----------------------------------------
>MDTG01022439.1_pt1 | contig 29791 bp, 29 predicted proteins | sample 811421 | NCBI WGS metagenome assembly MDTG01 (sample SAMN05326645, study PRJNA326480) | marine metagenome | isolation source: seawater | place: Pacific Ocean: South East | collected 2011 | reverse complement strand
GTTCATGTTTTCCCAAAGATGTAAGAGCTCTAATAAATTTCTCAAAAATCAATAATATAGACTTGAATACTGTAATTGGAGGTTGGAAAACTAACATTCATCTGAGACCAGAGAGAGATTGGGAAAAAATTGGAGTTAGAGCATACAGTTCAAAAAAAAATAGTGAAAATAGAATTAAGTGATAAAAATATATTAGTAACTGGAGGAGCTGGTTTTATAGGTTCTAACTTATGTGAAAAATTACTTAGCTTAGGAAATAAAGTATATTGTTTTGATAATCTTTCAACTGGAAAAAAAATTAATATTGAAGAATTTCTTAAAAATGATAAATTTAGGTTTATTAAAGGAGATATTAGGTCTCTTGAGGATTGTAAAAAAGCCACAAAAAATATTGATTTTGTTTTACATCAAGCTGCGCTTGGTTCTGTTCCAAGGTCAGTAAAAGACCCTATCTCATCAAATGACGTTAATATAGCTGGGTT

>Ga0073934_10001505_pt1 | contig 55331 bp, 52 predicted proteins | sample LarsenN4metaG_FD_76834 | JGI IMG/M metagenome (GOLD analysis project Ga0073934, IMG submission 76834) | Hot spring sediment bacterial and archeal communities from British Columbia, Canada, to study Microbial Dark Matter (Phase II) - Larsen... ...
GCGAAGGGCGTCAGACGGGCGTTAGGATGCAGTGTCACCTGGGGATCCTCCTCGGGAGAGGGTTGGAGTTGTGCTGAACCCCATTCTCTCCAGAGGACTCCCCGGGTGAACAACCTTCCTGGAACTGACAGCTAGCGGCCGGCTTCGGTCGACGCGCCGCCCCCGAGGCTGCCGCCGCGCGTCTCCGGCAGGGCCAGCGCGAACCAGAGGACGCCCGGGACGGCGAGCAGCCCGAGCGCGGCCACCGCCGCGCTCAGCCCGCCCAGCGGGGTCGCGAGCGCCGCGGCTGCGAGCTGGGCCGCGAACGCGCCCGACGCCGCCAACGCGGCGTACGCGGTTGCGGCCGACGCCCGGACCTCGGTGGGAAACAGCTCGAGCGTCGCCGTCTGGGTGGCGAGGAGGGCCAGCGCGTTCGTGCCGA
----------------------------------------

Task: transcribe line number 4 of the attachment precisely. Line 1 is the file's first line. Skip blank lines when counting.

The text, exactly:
GCGAAGGGCGTCAGACGGGCGTTAGGATGCAGTGTCACCTGGGGATCCTCCTCGGGAGAGGGTTGGAGTTGTGCTGAACCCCATTCTCTCCAGAGGACTCCCCGGGTGAACAACCTTCCTGGAACTGACAGCTAGCGGCCGGCTTCGGTCGACGCGCCGCCCCCGAGGCTGCCGCCGCGCGTCTCCGGCAGGGCCAGCGCGAACCAGAGGACGCCCGGGACGGCGAGCAGCCCGAGCGCGGCCACCGCCGCGCTCAGCCCGCCCAGCGGGGTCGCGAGCGCCGCGGCTGCGAGCTGGGCCGCGAACGCGCCCGACGCCGCCAACGCGGCGTACGCGGTTGCGGCCGACGCCCGGACCTCGGTGGGAAACAGCTCGAGCGTCGCCGTCTGGGTGGCGAGGAGGGCCAGCGCGTTCGTGCCGA